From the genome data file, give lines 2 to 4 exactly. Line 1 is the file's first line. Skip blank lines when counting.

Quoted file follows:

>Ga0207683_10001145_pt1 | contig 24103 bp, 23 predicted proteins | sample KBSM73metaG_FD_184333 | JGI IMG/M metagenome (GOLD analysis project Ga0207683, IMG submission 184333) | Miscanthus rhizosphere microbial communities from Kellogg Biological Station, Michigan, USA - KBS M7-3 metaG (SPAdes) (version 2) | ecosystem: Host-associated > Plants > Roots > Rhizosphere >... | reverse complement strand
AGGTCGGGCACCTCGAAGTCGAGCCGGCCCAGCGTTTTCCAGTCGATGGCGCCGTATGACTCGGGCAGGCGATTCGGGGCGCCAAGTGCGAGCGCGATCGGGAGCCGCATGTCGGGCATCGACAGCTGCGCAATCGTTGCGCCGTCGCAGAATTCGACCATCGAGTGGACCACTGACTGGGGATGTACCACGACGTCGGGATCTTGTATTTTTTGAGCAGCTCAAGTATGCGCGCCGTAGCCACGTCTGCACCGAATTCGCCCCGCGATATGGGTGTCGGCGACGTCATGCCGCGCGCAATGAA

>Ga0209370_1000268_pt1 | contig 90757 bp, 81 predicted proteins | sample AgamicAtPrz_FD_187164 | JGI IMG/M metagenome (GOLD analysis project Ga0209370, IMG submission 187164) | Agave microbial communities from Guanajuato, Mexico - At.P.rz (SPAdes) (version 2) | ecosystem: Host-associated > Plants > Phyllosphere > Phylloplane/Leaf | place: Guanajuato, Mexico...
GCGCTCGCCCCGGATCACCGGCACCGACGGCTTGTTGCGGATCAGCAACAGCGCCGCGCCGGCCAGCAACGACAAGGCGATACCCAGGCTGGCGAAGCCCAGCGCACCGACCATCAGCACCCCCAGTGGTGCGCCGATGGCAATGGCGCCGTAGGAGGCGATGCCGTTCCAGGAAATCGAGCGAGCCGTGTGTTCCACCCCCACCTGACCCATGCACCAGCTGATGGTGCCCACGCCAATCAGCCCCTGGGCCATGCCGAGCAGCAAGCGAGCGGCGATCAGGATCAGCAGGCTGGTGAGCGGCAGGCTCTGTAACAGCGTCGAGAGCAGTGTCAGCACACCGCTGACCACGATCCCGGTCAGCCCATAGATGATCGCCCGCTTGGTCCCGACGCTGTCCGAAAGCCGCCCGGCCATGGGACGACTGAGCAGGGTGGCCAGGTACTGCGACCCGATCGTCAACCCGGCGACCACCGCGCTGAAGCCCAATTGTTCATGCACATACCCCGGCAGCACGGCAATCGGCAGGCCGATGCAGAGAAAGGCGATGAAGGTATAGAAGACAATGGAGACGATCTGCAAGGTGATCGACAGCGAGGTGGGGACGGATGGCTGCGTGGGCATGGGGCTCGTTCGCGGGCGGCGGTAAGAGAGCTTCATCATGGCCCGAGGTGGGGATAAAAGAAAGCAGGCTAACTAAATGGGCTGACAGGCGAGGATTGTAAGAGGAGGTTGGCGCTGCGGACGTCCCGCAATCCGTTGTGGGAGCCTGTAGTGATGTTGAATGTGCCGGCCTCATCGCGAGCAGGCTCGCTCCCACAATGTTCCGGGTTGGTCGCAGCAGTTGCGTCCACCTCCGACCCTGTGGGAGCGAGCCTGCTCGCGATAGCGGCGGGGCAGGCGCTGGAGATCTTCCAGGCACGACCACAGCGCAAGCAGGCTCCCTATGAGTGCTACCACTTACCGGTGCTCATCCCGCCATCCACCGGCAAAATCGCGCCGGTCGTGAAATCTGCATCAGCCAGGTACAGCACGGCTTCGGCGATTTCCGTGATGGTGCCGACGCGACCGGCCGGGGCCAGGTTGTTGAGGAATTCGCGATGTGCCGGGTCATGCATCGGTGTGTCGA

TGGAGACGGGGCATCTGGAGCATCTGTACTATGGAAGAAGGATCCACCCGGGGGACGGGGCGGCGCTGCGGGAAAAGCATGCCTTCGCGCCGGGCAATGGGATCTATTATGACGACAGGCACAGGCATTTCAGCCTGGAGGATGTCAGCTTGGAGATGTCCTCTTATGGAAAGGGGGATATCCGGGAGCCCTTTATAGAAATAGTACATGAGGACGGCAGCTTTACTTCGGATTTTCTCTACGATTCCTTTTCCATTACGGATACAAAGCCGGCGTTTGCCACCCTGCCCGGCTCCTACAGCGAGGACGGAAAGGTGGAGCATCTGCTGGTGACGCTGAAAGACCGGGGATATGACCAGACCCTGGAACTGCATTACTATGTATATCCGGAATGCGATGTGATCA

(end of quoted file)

AGGTCGGGCACCTCGAAGTCGAGCCGGCCCAGCGTTTTCCAGTCGATGGCGCCGTATGACTCGGGCAGGCGATTCGGGGCGCCAAGTGCGAGCGCGATCGGGAGCCGCATGTCGGGCATCGACAGCTGCGCAATCGTTGCGCCGTCGCAGAATTCGACCATCGAGTGGACCACTGACTGGGGATGTACCACGACGTCGGGATCTTGTATTTTTTGAGCAGCTCAAGTATGCGCGCCGTAGCCACGTCTGCACCGAATTCGCCCCGCGATATGGGTGTCGGCGACGTCATGCCGCGCGCAATGAA

>Ga0209370_1000268_pt1 | contig 90757 bp, 81 predicted proteins | sample AgamicAtPrz_FD_187164 | JGI IMG/M metagenome (GOLD analysis project Ga0209370, IMG submission 187164) | Agave microbial communities from Guanajuato, Mexico - At.P.rz (SPAdes) (version 2) | ecosystem: Host-associated > Plants > Phyllosphere > Phylloplane/Leaf | place: Guanajuato, Mexico...
GCGCTCGCCCCGGATCACCGGCACCGACGGCTTGTTGCGGATCAGCAACAGCGCCGCGCCGGCCAGCAACGACAAGGCGATACCCAGGCTGGCGAAGCCCAGCGCACCGACCATCAGCACCCCCAGTGGTGCGCCGATGGCAATGGCGCCGTAGGAGGCGATGCCGTTCCAGGAAATCGAGCGAGCCGTGTGTTCCACCCCCACCTGACCCATGCACCAGCTGATGGTGCCCACGCCAATCAGCCCCTGGGCCATGCCGAGCAGCAAGCGAGCGGCGATCAGGATCAGCAGGCTGGTGAGCGGCAGGCTCTGTAACAGCGTCGAGAGCAGTGTCAGCACACCGCTGACCACGATCCCGGTCAGCCCATAGATGATCGCCCGCTTGGTCCCGACGCTGTCCGAAAGCCGCCCGGCCATGGGACGACTGAGCAGGGTGGCCAGGTACTGCGACCCGATCGTCAACCCGGCGACCACCGCGCTGAAGCCCAATTGTTCATGCACATACCCCGGCAGCACGGCAATCGGCAGGCCGATGCAGAGAAAGGCGATGAAGGTATAGAAGACAATGGAGACGATCTGCAAGGTGATCGACAGCGAGGTGGGGACGGATGGCTGCGTGGGCATGGGGCTCGTTCGCGGGCGGCGGTAAGAGAGCTTCATCATGGCCCGAGGTGGGGATAAAAGAAAGCAGGCTAACTAAATGGGCTGACAGGCGAGGATTGTAAGAGGAGGTTGGCGCTGCGGACGTCCCGCAATCCGTTGTGGGAGCCTGTAGTGATGTTGAATGTGCCGGCCTCATCGCGAGCAGGCTCGCTCCCACAATGTTCCGGGTTGGTCGCAGCAGTTGCGTCCACCTCCGACCCTGTGGGAGCGAGCCTGCTCGCGATAGCGGCGGGGCAGGCGCTGGAGATCTTCCAGGCACGACCACAGCGCAAGCAGGCTCCCTATGAGTGCTACCACTTACCGGTGCTCATCCCGCCATCCACCGGCAAAATCGCGCCGGTCGTGAAATCTGCATCAGCCAGGTACAGCACGGCTTCGGCGATTTCCGTGATGGTGCCGACGCGACCGGCCGGGGCCAGGTTGTTGAGGAATTCGCGATGTGCCGGGTCATGCATCGGTGTGTCGA